Postcards from the capital of romance
By Christian Hartmann
In 2012, more than 15 million tourists visited the French capital, with its reputation for spots charged with history. They are also drawn by its eternal charm and landscape which appears to leap from a movie set like an invite for a romantic stroll.
Just a year ago I left the Zurich lake-front where I had spent nearly six years on assignment, covering principally sports and economic stories. Upon arrival in Switzerland, I was impressed by the potential beauty around the lake where residents gathered once the warm days of Spring arrived offering photographers interesting possibilities. Naturally, the new Parisian that I am, I headed to the banks of the Seine River this summer to capture moments that define the charm of Paris. Who hasn’t seen the famous photograph of a couple kissing in front of the Paris City Hall in 1950? Ever since, generations of lovers have kissed in the four corners of the city.
First stop, the Pont des Arts, the bridge which links the Louvre Museum with the Institute of France on Paris’ Left Bank. Since 2008 couples have attached padlocks to the fencing on the bridge in a symbol of their eternal love, as they take in the spectacular view of the Ile de la Cite, the Notre-Dame Cathedral, and the series of bridges which cross the Seine River, linking the city. At the end of the summer, a dark cloud appeared over the bridge in the form of the additional weight from the padlocks of love. There was concern that entire fencing sections could fall from the bridge, threatening the “bateaux mouches” (excursion boats) which transport tourists daily along the river. The question was raised whether these symbols of love would be removed.
Second stop on my pilgrimage was the Louvre. In the heart of the city, this former palace of kings is the biggest museum in the city, with some nearly 10 million visitors a year. The glass and metal pyramid structure, controversial at the time of its construction in the 1980’s, is on every tourist’s “Must See” list.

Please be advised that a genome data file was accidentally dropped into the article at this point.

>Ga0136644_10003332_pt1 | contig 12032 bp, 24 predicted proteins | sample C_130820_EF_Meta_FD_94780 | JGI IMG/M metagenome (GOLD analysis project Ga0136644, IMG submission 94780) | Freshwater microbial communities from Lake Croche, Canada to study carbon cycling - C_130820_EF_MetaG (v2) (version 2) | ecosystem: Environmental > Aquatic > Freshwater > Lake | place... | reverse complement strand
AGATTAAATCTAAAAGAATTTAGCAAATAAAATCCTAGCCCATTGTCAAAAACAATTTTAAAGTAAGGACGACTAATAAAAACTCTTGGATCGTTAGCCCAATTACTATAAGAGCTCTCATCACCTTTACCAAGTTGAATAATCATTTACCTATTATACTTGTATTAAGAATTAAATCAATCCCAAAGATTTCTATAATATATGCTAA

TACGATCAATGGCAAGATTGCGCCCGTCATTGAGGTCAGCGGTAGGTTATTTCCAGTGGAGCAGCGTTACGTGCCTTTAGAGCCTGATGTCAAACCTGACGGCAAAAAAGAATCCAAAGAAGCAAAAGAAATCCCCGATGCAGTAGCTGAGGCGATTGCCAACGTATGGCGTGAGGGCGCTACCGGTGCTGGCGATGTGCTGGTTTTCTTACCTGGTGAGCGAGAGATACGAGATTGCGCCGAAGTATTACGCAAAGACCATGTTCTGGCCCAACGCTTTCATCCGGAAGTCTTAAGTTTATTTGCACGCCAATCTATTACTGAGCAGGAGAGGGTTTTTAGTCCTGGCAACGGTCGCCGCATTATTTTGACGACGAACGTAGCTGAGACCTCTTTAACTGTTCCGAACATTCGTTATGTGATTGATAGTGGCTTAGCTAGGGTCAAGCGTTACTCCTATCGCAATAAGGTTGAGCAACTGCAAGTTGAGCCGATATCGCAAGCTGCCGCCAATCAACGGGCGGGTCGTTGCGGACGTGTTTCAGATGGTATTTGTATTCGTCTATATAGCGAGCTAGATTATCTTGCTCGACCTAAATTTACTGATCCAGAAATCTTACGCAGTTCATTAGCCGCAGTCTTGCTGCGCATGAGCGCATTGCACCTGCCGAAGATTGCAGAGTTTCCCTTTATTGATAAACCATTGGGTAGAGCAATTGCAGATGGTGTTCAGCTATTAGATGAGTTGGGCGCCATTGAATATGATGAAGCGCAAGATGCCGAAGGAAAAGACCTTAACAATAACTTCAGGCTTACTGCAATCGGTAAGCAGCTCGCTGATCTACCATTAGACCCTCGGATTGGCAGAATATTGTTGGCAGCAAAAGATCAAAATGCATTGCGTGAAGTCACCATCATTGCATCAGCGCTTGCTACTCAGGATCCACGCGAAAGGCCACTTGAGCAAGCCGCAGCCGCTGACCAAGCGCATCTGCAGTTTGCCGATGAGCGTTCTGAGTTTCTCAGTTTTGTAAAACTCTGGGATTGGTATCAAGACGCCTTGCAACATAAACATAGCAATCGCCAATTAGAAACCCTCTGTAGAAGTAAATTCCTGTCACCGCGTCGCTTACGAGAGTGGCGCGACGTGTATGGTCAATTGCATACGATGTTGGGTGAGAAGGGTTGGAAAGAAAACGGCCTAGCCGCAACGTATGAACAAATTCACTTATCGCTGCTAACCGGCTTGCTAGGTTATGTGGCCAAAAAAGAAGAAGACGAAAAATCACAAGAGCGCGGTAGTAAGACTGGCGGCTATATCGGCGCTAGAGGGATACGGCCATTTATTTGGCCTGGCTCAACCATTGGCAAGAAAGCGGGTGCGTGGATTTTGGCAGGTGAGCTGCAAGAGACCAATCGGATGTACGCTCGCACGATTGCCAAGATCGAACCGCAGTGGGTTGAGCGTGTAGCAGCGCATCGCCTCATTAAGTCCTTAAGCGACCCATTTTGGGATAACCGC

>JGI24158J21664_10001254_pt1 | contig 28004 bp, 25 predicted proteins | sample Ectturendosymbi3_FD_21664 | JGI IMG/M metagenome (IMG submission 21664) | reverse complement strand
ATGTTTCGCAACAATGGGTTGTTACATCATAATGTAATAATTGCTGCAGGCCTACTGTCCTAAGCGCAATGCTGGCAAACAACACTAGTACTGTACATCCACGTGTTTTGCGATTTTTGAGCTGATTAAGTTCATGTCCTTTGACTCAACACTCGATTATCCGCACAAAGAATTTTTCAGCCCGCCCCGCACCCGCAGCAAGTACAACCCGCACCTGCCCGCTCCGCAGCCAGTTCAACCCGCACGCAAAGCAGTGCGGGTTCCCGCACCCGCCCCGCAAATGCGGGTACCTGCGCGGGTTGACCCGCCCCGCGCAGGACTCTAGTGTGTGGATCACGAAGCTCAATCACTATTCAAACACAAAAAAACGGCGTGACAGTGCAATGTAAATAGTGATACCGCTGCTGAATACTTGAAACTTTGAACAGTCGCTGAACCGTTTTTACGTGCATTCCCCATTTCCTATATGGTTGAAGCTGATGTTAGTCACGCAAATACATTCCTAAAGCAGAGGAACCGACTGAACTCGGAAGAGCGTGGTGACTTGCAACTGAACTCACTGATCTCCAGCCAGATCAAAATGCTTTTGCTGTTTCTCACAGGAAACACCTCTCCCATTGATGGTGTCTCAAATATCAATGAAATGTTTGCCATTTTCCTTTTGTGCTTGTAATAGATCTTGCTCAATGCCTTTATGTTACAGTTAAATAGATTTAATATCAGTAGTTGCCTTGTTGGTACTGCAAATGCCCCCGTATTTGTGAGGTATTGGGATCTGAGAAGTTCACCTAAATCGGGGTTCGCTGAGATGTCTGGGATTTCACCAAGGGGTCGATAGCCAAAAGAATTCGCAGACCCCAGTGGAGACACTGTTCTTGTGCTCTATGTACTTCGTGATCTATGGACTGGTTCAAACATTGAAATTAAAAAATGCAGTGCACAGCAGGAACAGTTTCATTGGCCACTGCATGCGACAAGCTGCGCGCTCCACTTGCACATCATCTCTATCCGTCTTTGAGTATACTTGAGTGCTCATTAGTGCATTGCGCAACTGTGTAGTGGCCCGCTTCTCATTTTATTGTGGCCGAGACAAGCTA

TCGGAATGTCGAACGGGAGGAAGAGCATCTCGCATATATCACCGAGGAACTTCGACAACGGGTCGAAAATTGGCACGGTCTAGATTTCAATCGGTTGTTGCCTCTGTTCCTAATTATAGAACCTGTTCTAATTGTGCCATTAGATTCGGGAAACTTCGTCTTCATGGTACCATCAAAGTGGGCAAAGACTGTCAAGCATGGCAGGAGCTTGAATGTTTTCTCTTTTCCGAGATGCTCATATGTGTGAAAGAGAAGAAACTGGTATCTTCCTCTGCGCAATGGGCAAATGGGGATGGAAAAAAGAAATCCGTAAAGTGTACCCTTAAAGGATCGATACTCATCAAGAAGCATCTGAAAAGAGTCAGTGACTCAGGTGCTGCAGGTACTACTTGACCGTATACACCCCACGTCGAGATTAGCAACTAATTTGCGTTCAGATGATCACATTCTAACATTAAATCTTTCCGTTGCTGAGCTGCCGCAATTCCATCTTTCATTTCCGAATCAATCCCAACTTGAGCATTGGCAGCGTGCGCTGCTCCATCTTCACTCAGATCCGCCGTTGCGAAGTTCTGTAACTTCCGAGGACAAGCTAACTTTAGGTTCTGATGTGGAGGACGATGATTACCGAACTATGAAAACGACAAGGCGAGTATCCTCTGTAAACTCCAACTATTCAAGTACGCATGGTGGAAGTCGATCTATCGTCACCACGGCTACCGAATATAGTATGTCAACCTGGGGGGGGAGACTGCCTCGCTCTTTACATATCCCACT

Next stop, the Saint-Martin canal. In the north eastern part of the city, this 4.5 kms (2.7 miles) long canal links the Paris pleasure boat basin off the Seine to the Villette. Majestic trees line the canal which comprises a series of nine locks and two bridges to create a romantic old Paris atmosphere.
Next, the Alexandre III bridge which was inaugurated for the 1900 World Exposition, crossing the Seine not far from the Champs Elysees, linking the Grand Palais with its monumental glass-domed roof and the gilt-covered dome at the Invalides where you can visit Napolean’s tomb. Often considered the most beautiful bridge in Paris by wedding photographers, newlyweds kiss to immortalize their eternal love.
Last but by no means the least, the Eiffel Tower. This monument, the symbol of Paris, the French and France, is visible from the Trocadero, the Champs de Mars and nearby bridges. It provides an ideal backdrop to complete this picture in this world capital of romance.